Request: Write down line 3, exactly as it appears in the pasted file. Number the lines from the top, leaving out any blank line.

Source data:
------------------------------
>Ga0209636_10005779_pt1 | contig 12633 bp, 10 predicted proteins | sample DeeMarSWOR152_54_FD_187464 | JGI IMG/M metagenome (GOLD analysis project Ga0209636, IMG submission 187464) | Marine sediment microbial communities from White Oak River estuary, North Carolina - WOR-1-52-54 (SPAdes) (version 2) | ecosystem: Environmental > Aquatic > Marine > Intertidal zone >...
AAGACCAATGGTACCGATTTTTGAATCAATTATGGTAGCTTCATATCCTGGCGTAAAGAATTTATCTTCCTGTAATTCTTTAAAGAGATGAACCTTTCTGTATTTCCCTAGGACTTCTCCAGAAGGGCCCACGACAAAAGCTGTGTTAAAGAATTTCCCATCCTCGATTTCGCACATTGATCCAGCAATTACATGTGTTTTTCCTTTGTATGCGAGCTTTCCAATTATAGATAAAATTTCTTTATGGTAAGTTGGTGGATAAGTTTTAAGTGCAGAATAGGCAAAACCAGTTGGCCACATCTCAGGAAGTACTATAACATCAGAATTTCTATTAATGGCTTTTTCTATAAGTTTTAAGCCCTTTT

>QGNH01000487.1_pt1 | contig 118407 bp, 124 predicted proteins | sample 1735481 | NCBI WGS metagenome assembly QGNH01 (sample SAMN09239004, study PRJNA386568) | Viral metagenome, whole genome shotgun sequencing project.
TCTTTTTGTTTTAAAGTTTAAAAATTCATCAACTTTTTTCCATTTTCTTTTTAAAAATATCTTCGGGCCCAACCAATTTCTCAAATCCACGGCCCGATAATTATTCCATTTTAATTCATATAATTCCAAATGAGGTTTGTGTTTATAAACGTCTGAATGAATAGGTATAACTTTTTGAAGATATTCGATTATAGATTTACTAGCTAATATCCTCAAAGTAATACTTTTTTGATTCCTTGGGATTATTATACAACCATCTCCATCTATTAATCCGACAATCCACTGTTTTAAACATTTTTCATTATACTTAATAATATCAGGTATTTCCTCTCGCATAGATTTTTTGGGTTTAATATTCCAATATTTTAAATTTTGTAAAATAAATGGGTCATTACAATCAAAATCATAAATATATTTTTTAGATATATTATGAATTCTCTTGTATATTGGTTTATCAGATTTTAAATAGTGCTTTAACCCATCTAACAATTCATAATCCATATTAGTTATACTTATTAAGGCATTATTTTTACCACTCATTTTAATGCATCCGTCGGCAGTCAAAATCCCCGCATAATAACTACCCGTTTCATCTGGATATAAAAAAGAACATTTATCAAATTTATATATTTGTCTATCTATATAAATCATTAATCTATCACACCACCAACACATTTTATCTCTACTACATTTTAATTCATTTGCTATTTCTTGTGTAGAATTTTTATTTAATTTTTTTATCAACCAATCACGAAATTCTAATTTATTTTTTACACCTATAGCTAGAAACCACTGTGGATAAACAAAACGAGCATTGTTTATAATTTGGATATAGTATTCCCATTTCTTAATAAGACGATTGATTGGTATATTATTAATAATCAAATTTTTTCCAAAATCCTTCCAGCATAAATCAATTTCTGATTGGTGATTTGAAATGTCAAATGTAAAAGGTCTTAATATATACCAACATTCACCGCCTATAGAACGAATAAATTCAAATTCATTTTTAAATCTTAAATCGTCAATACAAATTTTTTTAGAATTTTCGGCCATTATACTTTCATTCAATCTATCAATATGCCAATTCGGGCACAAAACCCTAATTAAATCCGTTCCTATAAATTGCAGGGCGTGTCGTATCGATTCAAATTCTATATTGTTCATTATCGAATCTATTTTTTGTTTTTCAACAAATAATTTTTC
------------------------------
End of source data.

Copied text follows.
>QGNH01000487.1_pt1 | contig 118407 bp, 124 predicted proteins | sample 1735481 | NCBI WGS metagenome assembly QGNH01 (sample SAMN09239004, study PRJNA386568) | Viral metagenome, whole genome shotgun sequencing project.